The primary argument of the article is that machines lack a sense of meaning and/or intentionality. But it’s conceivable that we could give this ability to machines. If an AI machine requires a material input to continue to function, and we program it to seek said input and avoid running out of it, then it will find meaning when observing sources of its input. It will find intentionality in its pursuit of said input. If we make this AI machine self replicating, then it can pass on meaning to its offspring. If we make primary functions of both the pursuit of input and the act of self-replicating, then it will have meaning and intentionality roughly mimicking life, but can it be said to think?
I don’t think the article goes far enough. While all thoughts are about something, and this is a hallmark of thought, it is not sufficient to define thought. Experience is also a necessary component of thinking ( at least in the way we are afraid of AI thinking). We would have to understand how a brain causes experience before we could ever know if a machine will think. We don’t know that yet.
The primary argument of the article is that machines lack a sense of meaning and/or intentionality.
Are you under the impression that nobody else can read?
But it’s conceivable that we could give this ability to machines.
Not according to the article.
Only a mind has intentionality, and intentionality is the hallmark of the mind.
But to believe that machines can think or that human thought is a kind of computation is a profound error. Belief in this fundamental error about AI will lead us away from, not toward, the truth about AI.
If an AI machine requires a material input to continue to function, and we program it to seek said input and avoid running out of it, then it will find meaning when observing sources of its input.
The article explains CLEARLY that you are wrong:-
The hallmark of human thought is meaning, and the hallmark of computation is indifference to meaning.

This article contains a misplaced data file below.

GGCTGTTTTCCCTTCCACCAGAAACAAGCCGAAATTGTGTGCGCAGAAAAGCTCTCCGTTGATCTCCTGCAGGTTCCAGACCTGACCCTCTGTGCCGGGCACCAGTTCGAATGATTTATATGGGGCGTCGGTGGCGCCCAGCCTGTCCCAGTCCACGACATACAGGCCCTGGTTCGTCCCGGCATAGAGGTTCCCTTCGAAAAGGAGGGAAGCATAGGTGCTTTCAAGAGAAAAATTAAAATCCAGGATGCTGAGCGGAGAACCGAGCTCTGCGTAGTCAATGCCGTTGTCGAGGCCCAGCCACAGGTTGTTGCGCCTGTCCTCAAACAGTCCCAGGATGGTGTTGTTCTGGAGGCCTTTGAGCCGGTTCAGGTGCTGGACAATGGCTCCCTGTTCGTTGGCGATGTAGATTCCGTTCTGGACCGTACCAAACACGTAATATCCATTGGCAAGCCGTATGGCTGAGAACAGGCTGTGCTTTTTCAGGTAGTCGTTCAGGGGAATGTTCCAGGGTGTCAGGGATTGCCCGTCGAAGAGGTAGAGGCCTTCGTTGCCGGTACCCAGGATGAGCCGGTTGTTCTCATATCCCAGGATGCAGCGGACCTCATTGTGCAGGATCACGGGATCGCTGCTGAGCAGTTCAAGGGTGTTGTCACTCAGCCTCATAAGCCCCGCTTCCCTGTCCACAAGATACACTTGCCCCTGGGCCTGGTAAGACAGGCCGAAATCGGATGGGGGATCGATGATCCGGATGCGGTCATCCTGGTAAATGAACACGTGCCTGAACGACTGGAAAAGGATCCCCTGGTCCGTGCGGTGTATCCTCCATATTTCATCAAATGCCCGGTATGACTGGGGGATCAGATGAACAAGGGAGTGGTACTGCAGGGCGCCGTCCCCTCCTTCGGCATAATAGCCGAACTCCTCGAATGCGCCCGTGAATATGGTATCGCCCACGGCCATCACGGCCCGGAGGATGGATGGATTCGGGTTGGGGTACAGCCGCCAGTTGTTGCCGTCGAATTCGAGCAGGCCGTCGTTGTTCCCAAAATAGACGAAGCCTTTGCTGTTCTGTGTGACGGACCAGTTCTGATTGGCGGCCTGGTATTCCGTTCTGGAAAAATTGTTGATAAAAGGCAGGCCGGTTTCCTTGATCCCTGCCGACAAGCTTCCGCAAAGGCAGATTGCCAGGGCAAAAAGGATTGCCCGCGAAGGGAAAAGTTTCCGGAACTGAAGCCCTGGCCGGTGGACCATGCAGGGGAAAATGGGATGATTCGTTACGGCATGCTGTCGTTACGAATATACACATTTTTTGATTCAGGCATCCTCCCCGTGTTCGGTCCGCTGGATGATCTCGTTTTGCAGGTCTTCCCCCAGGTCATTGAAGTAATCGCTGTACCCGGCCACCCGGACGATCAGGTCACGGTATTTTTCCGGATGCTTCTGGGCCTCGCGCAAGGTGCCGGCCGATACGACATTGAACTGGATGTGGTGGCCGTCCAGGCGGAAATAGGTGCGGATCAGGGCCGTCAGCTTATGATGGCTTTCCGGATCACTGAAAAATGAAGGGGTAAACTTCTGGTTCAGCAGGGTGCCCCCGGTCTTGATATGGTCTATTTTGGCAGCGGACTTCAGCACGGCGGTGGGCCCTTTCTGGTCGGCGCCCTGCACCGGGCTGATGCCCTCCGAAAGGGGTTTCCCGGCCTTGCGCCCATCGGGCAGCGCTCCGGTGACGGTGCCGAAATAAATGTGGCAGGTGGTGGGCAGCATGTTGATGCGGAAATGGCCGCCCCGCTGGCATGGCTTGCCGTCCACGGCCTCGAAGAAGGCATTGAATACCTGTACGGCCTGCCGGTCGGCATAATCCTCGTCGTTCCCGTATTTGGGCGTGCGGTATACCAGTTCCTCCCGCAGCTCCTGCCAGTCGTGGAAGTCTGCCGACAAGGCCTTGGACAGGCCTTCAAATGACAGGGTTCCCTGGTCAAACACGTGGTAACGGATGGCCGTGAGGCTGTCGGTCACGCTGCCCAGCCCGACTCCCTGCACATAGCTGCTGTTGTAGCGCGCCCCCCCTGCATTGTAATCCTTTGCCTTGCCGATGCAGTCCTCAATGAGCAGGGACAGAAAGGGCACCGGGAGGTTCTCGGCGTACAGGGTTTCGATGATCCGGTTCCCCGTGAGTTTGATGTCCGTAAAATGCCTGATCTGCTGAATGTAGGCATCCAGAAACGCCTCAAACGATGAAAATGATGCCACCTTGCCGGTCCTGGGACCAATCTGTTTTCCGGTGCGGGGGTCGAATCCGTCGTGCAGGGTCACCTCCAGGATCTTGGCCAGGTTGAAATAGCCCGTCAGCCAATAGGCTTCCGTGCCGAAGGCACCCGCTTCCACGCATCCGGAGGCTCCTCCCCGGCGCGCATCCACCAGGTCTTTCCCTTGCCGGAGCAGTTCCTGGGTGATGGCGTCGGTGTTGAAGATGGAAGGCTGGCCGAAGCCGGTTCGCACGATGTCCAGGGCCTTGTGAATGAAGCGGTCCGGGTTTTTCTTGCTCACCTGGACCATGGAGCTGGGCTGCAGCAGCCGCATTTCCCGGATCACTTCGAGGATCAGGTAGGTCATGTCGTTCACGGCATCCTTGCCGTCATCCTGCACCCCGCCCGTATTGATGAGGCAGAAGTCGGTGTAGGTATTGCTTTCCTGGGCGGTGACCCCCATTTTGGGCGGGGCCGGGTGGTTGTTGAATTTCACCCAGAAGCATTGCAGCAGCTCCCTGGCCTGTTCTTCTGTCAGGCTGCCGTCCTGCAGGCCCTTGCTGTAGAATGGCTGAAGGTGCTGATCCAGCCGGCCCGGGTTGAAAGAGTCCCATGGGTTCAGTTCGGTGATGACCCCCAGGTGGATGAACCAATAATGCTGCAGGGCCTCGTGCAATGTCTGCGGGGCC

It is always the same game with you. Indecipherable gibberish backed up by a complete absence of any material evidence to support what you are saying. And that's when you're NOT directly contradicting what you claim to have read.
Side: Definately not
Bronto, my coffee machine could literally beat you in a debate.
Only real men drink coffee. Obviously you have no coffee machine.
It could beat you even if its central argument was: "I'm not a coffee machine".
Which would mean it lost the debate by being wrong. Looks like I win again. What is that, 500 wins in a row for me?
Welcome to CreateDebate
CreateDebate is a social debate community built around ideas, discussion and democracy. If this is your first time checking out a debate, here are some quick tips to help get you started:
- Arguments with the highest score are displayed first. Argument replies (both in favor and in opposition) are displayed below the original argument. To follow along, you may find it helpful to show and hide the replies displayed below each argument.
- To vote for an argument, use these icons: You have the power to cast exactly one vote (either up or down) for each argument. Once you vote, the icon will become grayed out and the argument's score will change. Yes, you can change your vote.
- Debate scores, side scores and tag scores are automatically calculated by an algorithm that primarily takes argument scores into account. All scores are updated in real-time. To learn more about the CreateDebate scoring system, check out the FAQ.
- When you are ready to voice your opinion, use the Add Argument button to create an argument. If you would like to address an existing argument, use the Support and Dispute link within that argument to create a new reply.